Jobs in science, technology, engineering and mathematics — or STEM — are the jobs of today and tomorrow for our country and for Oklahoma.
To flourish, our state's bioscience companies need access to an educated, skilled workforce as much as they need access to capital.
Although Oklahoma jobs in the industry pay well — more than $7,700 above the average wage — they require a quality STEM education that leads to credentials ranging from associate degrees to doctorates.
The U.S. Department of Commerce calls the STEM workforce “the driver of our nation's innovation and competitiveness.” But how do we meet our industries' growing STEM employment needs?
In her 2013 State of the State address, Gov. Mary Fallin noted that one way to strengthen the state's overall workforce is to emphasize STEM in all levels of public education. “STEM jobs are now growing at a rate that is three times faster than non-STEM jobs, making an emphasis on these technical skills more important than ever,” she said.
Parents who want well-paying jobs for their children when they graduate, take note: “For the jobs being created in the next decade,” says Deidre Myers, director of policy, research and economic analysis at the Oklahoma Department of Commerce, “80 percent of our workforce will need a postsecondary degree or certificate. More than half of those critical occupations will be based on STEM.
“For Oklahoma to not only maintain but accelerate our current growth, STEM education is vital to our future.”
To help ensure that future, Fallin established the Governor's Science and Technology Council. The council recommended these goals for 2020:
•Create 53,000 science and engineering jobs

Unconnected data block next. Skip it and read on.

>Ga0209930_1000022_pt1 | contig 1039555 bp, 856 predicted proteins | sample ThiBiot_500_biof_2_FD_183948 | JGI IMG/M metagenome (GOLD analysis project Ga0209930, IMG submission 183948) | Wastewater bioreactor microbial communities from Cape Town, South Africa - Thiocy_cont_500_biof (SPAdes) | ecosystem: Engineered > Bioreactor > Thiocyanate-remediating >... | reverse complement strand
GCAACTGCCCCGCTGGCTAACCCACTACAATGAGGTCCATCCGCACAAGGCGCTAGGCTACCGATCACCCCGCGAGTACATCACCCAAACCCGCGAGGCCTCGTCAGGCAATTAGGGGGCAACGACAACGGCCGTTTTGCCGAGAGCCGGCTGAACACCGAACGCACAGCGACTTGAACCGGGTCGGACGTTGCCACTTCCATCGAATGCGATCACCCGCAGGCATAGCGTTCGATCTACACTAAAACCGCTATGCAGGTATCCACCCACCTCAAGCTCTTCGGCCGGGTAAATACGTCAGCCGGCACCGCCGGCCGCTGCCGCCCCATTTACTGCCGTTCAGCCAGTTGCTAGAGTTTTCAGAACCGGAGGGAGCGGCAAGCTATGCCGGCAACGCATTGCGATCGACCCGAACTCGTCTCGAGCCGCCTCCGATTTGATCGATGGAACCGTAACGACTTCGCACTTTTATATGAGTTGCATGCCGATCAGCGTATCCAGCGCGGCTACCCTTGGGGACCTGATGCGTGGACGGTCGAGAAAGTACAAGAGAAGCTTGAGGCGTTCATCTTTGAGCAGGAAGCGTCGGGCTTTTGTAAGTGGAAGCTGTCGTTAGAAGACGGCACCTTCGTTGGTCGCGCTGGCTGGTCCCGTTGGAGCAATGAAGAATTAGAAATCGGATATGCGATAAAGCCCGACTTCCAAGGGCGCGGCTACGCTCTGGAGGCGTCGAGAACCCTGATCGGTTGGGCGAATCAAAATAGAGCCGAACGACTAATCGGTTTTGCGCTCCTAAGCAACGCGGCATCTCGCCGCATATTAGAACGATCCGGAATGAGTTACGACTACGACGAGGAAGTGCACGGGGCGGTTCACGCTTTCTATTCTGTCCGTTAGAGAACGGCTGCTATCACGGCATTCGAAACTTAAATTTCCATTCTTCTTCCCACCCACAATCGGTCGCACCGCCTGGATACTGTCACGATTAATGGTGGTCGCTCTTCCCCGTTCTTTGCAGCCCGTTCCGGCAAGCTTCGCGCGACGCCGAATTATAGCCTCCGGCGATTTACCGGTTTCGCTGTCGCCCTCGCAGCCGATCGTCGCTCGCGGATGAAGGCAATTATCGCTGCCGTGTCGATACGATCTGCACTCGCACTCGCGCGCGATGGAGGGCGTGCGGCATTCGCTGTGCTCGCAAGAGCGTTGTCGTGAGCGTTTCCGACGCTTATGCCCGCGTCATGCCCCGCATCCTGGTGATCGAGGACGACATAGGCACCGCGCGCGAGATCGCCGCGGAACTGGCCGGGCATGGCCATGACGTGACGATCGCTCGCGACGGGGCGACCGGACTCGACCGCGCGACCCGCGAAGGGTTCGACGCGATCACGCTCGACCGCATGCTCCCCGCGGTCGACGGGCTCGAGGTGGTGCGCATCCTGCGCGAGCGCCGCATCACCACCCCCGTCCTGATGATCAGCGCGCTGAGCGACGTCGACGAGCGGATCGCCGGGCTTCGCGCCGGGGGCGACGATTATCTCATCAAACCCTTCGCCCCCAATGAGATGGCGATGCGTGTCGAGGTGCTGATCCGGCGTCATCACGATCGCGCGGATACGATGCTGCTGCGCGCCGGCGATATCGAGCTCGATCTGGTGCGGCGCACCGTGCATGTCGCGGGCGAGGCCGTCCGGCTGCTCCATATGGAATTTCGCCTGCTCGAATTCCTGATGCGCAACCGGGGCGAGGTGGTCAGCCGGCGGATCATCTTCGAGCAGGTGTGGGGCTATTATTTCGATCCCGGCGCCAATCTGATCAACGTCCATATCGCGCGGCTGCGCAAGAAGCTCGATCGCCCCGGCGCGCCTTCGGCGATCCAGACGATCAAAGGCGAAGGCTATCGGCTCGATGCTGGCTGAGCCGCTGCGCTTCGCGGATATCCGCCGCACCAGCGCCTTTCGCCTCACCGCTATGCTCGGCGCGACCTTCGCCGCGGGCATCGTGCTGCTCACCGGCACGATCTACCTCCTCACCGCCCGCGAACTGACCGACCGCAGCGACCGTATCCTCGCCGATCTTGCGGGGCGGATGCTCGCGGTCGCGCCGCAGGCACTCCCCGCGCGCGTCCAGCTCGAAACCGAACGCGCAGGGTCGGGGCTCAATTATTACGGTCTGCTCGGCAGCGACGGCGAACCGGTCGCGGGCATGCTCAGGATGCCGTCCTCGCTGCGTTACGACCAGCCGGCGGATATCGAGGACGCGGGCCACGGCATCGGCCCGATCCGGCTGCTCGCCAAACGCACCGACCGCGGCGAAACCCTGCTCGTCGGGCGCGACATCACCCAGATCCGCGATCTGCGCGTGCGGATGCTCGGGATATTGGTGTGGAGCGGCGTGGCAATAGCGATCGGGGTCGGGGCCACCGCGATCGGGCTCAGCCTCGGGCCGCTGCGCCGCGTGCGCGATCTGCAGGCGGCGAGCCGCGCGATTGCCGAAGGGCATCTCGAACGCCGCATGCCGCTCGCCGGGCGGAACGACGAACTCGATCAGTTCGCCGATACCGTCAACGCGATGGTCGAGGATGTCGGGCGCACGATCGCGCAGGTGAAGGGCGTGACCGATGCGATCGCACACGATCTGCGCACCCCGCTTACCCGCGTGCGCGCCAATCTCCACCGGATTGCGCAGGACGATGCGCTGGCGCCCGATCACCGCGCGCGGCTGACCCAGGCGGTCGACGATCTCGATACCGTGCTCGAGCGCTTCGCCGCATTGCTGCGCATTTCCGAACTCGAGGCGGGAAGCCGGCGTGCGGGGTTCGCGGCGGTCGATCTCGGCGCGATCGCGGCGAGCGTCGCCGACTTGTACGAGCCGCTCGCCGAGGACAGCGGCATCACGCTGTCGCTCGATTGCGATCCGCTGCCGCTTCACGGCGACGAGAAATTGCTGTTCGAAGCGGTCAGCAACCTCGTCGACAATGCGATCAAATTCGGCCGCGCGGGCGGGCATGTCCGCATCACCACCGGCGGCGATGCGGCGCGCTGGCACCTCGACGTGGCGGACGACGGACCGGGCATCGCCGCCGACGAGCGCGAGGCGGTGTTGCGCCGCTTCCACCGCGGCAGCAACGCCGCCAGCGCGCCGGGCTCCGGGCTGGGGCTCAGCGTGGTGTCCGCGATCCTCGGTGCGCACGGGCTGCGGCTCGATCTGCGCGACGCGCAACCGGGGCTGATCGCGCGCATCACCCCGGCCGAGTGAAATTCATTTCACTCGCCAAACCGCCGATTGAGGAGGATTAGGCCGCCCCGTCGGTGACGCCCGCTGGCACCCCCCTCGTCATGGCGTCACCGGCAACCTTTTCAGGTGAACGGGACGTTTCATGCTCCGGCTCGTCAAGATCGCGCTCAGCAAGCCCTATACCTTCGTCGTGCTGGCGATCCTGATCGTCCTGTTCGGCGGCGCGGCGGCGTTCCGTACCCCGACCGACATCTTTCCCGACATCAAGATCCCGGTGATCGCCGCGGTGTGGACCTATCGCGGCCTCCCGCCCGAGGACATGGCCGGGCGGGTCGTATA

•Reach 160,000 total employment in high-technology establishments
•Produce $2.2 billion in annual research and development
•Generate $7.2 billion in annual science and technology commercial business industry
•Raise to $135,000 the level of science/technology economic productivity per science and engineering job.
“Never have science and math education been more important for our state,” said Oklahoma Secretary of Science and Technology Stephen McKeever, who chairs the council and also serves as vice president for Research and Technology Transfer at Oklahoma State University. “Oklahoma's science and technology industry, a great example of which is the growing biosciences sector, needs an educated and skilled workforce. Rigorous STEM education at K-12 and college is essential for the state's economic future.”
Should we achieve the goals recommended by the Science & Technology Council, the estimated economic impact to the state is more than $4 billion. But to reach those goals, we must continue to nurture the cornerstones of growth. Paramount among those cornerstones is quality STEM education.
Sheri Stickley is president and CEO of the Oklahoma Bioscience Association, www.okbio.org